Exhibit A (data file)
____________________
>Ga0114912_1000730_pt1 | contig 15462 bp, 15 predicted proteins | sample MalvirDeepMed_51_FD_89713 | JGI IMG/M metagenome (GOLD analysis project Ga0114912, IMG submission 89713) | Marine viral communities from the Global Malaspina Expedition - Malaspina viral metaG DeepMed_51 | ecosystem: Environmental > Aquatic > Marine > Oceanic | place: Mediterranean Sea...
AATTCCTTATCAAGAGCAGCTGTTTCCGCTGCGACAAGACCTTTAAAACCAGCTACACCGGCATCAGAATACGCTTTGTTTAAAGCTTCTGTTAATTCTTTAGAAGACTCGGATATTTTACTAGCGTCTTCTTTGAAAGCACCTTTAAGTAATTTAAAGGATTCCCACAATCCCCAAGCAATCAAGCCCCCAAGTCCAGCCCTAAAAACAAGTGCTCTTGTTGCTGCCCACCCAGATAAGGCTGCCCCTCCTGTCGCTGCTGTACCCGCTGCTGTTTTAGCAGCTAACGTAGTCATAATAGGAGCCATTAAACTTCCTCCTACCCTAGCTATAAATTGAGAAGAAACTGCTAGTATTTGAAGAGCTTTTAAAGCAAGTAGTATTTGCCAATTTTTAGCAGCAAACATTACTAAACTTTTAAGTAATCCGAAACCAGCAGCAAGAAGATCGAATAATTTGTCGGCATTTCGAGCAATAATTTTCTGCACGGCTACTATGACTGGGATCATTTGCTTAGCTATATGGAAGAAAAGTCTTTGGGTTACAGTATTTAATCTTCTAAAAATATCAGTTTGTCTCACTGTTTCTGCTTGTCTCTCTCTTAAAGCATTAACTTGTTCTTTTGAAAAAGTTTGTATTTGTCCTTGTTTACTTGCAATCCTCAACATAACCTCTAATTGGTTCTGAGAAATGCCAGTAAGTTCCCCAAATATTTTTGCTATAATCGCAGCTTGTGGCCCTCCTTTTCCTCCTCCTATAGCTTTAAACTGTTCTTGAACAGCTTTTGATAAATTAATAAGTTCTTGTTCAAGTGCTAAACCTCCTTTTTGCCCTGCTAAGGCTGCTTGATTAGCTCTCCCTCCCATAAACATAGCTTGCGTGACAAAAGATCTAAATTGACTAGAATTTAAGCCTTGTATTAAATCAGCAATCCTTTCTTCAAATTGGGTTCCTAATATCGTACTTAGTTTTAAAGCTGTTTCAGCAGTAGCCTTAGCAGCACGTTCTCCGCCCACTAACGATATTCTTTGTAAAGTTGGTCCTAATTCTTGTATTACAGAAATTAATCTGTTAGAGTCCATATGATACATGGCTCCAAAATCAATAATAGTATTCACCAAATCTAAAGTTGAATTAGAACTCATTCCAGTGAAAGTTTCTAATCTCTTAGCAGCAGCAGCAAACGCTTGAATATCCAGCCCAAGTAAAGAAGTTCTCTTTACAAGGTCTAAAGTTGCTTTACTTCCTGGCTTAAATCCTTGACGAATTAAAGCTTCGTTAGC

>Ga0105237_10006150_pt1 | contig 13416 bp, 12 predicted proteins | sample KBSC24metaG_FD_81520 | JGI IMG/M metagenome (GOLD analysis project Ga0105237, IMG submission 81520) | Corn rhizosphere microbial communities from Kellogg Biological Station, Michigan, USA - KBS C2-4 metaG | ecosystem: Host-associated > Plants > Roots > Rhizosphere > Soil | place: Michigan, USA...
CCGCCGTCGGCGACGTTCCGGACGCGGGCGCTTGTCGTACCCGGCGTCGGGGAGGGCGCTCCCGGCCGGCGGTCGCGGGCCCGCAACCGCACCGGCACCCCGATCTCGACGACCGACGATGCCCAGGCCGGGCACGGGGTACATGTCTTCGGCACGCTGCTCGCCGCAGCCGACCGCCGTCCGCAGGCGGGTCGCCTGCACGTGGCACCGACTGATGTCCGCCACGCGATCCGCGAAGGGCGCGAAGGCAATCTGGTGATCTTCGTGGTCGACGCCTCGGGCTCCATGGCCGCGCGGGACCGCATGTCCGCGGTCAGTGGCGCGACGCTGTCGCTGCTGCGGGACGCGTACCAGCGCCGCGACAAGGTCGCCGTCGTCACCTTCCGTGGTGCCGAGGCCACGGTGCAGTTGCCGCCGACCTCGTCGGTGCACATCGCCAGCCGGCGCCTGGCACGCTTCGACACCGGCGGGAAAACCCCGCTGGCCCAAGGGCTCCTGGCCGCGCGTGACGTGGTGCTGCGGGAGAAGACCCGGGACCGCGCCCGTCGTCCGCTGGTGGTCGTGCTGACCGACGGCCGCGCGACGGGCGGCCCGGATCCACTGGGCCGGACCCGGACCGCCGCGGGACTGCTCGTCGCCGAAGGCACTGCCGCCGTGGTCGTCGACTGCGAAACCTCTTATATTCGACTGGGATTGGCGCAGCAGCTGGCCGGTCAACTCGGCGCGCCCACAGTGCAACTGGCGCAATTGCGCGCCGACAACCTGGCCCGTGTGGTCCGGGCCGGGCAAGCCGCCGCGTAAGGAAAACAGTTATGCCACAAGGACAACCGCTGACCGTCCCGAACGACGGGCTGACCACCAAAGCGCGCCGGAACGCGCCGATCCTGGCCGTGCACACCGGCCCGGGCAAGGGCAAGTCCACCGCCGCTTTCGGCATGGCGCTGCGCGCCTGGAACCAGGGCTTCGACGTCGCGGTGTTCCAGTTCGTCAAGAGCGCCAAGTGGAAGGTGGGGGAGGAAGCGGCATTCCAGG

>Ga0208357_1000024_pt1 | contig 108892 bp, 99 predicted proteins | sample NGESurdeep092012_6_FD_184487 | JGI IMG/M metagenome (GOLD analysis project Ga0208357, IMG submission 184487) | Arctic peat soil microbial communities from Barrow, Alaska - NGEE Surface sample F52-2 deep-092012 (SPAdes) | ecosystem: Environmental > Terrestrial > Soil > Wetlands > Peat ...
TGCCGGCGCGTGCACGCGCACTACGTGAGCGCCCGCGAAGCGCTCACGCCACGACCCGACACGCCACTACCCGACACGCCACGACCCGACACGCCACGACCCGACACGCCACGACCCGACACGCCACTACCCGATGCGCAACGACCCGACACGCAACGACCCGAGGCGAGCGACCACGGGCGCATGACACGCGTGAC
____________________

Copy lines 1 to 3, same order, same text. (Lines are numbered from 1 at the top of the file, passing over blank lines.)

>Ga0114912_1000730_pt1 | contig 15462 bp, 15 predicted proteins | sample MalvirDeepMed_51_FD_89713 | JGI IMG/M metagenome (GOLD analysis project Ga0114912, IMG submission 89713) | Marine viral communities from the Global Malaspina Expedition - Malaspina viral metaG DeepMed_51 | ecosystem: Environmental > Aquatic > Marine > Oceanic | place: Mediterranean Sea...
AATTCCTTATCAAGAGCAGCTGTTTCCGCTGCGACAAGACCTTTAAAACCAGCTACACCGGCATCAGAATACGCTTTGTTTAAAGCTTCTGTTAATTCTTTAGAAGACTCGGATATTTTACTAGCGTCTTCTTTGAAAGCACCTTTAAGTAATTTAAAGGATTCCCACAATCCCCAAGCAATCAAGCCCCCAAGTCCAGCCCTAAAAACAAGTGCTCTTGTTGCTGCCCACCCAGATAAGGCTGCCCCTCCTGTCGCTGCTGTACCCGCTGCTGTTTTAGCAGCTAACGTAGTCATAATAGGAGCCATTAAACTTCCTCCTACCCTAGCTATAAATTGAGAAGAAACTGCTAGTATTTGAAGAGCTTTTAAAGCAAGTAGTATTTGCCAATTTTTAGCAGCAAACATTACTAAACTTTTAAGTAATCCGAAACCAGCAGCAAGAAGATCGAATAATTTGTCGGCATTTCGAGCAATAATTTTCTGCACGGCTACTATGACTGGGATCATTTGCTTAGCTATATGGAAGAAAAGTCTTTGGGTTACAGTATTTAATCTTCTAAAAATATCAGTTTGTCTCACTGTTTCTGCTTGTCTCTCTCTTAAAGCATTAACTTGTTCTTTTGAAAAAGTTTGTATTTGTCCTTGTTTACTTGCAATCCTCAACATAACCTCTAATTGGTTCTGAGAAATGCCAGTAAGTTCCCCAAATATTTTTGCTATAATCGCAGCTTGTGGCCCTCCTTTTCCTCCTCCTATAGCTTTAAACTGTTCTTGAACAGCTTTTGATAAATTAATAAGTTCTTGTTCAAGTGCTAAACCTCCTTTTTGCCCTGCTAAGGCTGCTTGATTAGCTCTCCCTCCCATAAACATAGCTTGCGTGACAAAAGATCTAAATTGACTAGAATTTAAGCCTTGTATTAAATCAGCAATCCTTTCTTCAAATTGGGTTCCTAATATCGTACTTAGTTTTAAAGCTGTTTCAGCAGTAGCCTTAGCAGCACGTTCTCCGCCCACTAACGATATTCTTTGTAAAGTTGGTCCTAATTCTTGTATTACAGAAATTAATCTGTTAGAGTCCATATGATACATGGCTCCAAAATCAATAATAGTATTCACCAAATCTAAAGTTGAATTAGAACTCATTCCAGTGAAAGTTTCTAATCTCTTAGCAGCAGCAGCAAACGCTTGAATATCCAGCCCAAGTAAAGAAGTTCTCTTTACAAGGTCTAAAGTTGCTTTACTTCCTGGCTTAAATCCTTGACGAATTAAAGCTTCGTTAGC

>Ga0105237_10006150_pt1 | contig 13416 bp, 12 predicted proteins | sample KBSC24metaG_FD_81520 | JGI IMG/M metagenome (GOLD analysis project Ga0105237, IMG submission 81520) | Corn rhizosphere microbial communities from Kellogg Biological Station, Michigan, USA - KBS C2-4 metaG | ecosystem: Host-associated > Plants > Roots > Rhizosphere > Soil | place: Michigan, USA...